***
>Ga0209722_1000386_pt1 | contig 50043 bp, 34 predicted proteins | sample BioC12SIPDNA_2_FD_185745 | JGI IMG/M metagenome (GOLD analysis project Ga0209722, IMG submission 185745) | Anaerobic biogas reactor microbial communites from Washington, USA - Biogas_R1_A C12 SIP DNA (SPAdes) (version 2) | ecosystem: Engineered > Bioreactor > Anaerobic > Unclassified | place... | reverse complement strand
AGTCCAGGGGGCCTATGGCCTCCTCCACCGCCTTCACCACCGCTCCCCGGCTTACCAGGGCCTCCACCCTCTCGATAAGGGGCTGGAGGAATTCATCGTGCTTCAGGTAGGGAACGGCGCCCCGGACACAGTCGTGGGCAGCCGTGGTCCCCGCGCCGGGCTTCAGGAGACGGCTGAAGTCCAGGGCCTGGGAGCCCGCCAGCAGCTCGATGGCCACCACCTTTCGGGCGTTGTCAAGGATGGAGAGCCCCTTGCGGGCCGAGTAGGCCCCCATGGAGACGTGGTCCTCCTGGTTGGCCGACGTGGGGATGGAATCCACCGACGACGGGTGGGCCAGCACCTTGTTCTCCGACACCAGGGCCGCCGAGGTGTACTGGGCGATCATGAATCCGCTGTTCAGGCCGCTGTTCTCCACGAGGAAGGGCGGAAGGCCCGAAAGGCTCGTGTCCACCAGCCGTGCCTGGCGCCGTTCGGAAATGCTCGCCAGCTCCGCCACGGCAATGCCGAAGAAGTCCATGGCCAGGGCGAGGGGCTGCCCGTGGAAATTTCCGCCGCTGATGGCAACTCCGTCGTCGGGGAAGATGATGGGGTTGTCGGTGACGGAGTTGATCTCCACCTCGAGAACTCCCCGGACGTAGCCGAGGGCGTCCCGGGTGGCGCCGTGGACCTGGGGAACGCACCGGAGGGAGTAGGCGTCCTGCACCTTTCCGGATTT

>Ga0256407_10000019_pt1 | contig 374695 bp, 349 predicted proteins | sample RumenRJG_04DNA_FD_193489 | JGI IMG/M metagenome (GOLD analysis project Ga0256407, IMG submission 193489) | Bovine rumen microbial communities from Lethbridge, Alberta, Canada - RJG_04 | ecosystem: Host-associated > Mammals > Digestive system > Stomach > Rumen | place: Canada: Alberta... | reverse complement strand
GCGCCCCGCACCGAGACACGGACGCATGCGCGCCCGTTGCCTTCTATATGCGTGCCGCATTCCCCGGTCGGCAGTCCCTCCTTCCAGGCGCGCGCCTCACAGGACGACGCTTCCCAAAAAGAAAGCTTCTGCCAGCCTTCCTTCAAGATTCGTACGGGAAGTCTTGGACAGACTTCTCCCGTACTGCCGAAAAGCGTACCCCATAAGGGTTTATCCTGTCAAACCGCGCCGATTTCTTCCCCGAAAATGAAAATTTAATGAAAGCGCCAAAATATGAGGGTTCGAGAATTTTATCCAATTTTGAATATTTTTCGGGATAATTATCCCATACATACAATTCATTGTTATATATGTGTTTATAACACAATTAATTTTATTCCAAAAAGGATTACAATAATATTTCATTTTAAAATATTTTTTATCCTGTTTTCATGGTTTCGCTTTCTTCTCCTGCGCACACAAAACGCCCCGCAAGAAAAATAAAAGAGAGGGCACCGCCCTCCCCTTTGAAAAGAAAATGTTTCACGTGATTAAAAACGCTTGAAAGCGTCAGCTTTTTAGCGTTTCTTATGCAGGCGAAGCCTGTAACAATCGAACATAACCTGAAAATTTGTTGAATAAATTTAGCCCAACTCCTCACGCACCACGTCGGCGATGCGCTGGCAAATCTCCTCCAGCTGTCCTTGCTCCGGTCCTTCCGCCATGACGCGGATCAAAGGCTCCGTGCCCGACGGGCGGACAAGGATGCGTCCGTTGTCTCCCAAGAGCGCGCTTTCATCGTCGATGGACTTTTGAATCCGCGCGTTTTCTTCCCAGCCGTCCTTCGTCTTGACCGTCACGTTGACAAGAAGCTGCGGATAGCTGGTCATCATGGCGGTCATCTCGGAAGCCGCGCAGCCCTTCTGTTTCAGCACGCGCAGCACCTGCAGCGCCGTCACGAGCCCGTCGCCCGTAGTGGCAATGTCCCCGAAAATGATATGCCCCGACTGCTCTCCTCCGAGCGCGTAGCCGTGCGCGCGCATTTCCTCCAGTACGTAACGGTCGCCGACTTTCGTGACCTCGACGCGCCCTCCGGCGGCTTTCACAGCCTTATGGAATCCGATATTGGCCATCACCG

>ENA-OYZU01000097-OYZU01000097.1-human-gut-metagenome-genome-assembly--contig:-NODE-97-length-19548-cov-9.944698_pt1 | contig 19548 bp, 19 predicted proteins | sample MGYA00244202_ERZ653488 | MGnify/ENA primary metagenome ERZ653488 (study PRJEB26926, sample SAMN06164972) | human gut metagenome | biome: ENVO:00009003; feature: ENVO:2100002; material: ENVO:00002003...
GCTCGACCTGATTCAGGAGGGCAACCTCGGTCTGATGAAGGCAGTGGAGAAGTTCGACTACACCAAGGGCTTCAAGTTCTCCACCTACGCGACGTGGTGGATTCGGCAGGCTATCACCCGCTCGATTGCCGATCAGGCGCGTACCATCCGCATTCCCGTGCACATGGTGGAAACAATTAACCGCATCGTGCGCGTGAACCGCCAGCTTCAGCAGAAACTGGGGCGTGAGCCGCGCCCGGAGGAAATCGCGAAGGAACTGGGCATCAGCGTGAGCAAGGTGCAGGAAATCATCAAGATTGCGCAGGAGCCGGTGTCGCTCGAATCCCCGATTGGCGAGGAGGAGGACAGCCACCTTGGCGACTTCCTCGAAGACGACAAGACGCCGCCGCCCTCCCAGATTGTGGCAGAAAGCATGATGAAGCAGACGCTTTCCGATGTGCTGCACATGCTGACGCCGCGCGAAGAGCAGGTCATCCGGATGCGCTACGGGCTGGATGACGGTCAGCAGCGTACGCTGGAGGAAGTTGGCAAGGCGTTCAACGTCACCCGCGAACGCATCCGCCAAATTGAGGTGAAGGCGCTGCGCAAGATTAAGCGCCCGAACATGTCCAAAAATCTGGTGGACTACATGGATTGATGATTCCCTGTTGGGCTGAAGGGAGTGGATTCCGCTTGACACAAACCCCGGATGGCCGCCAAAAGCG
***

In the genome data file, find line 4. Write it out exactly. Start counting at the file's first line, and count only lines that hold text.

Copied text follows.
GCGCCCCGCACCGAGACACGGACGCATGCGCGCCCGTTGCCTTCTATATGCGTGCCGCATTCCCCGGTCGGCAGTCCCTCCTTCCAGGCGCGCGCCTCACAGGACGACGCTTCCCAAAAAGAAAGCTTCTGCCAGCCTTCCTTCAAGATTCGTACGGGAAGTCTTGGACAGACTTCTCCCGTACTGCCGAAAAGCGTACCCCATAAGGGTTTATCCTGTCAAACCGCGCCGATTTCTTCCCCGAAAATGAAAATTTAATGAAAGCGCCAAAATATGAGGGTTCGAGAATTTTATCCAATTTTGAATATTTTTCGGGATAATTATCCCATACATACAATTCATTGTTATATATGTGTTTATAACACAATTAATTTTATTCCAAAAAGGATTACAATAATATTTCATTTTAAAATATTTTTTATCCTGTTTTCATGGTTTCGCTTTCTTCTCCTGCGCACACAAAACGCCCCGCAAGAAAAATAAAAGAGAGGGCACCGCCCTCCCCTTTGAAAAGAAAATGTTTCACGTGATTAAAAACGCTTGAAAGCGTCAGCTTTTTAGCGTTTCTTATGCAGGCGAAGCCTGTAACAATCGAACATAACCTGAAAATTTGTTGAATAAATTTAGCCCAACTCCTCACGCACCACGTCGGCGATGCGCTGGCAAATCTCCTCCAGCTGTCCTTGCTCCGGTCCTTCCGCCATGACGCGGATCAAAGGCTCCGTGCCCGACGGGCGGACAAGGATGCGTCCGTTGTCTCCCAAGAGCGCGCTTTCATCGTCGATGGACTTTTGAATCCGCGCGTTTTCTTCCCAGCCGTCCTTCGTCTTGACCGTCACGTTGACAAGAAGCTGCGGATAGCTGGTCATCATGGCGGTCATCTCGGAAGCCGCGCAGCCCTTCTGTTTCAGCACGCGCAGCACCTGCAGCGCCGTCACGAGCCCGTCGCCCGTAGTGGCAATGTCCCCGAAAATGATATGCCCCGACTGCTCTCCTCCGAGCGCGTAGCCGTGCGCGCGCATTTCCTCCAGTACGTAACGGTCGCCGACTTTCGTGACCTCGACGCGCCCTCCGGCGGCTTTCACAGCCTTATGGAATCCGATATTGGCCATCACCG